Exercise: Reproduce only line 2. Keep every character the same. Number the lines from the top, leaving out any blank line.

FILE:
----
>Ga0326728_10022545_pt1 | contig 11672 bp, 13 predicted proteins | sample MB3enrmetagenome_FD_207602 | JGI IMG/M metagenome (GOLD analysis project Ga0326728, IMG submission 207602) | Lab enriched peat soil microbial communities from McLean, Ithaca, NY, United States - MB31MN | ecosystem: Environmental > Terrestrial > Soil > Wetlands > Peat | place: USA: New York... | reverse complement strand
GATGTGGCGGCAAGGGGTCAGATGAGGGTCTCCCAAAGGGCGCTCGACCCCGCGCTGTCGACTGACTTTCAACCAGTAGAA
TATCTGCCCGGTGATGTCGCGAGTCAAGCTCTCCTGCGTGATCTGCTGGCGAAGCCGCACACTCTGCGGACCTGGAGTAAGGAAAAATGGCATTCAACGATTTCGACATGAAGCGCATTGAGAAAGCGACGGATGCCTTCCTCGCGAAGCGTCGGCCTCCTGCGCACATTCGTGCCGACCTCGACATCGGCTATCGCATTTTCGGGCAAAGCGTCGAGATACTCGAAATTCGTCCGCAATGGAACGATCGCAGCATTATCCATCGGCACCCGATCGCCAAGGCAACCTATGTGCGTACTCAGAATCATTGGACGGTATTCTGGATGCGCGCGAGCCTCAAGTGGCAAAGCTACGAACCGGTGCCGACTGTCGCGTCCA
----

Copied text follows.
GATGTGGCGGCAAGGGGTCAGATGAGGGTCTCCCAAAGGGCGCTCGACCCCGCGCTGTCGACTGACTTTCAACCAGTAGAA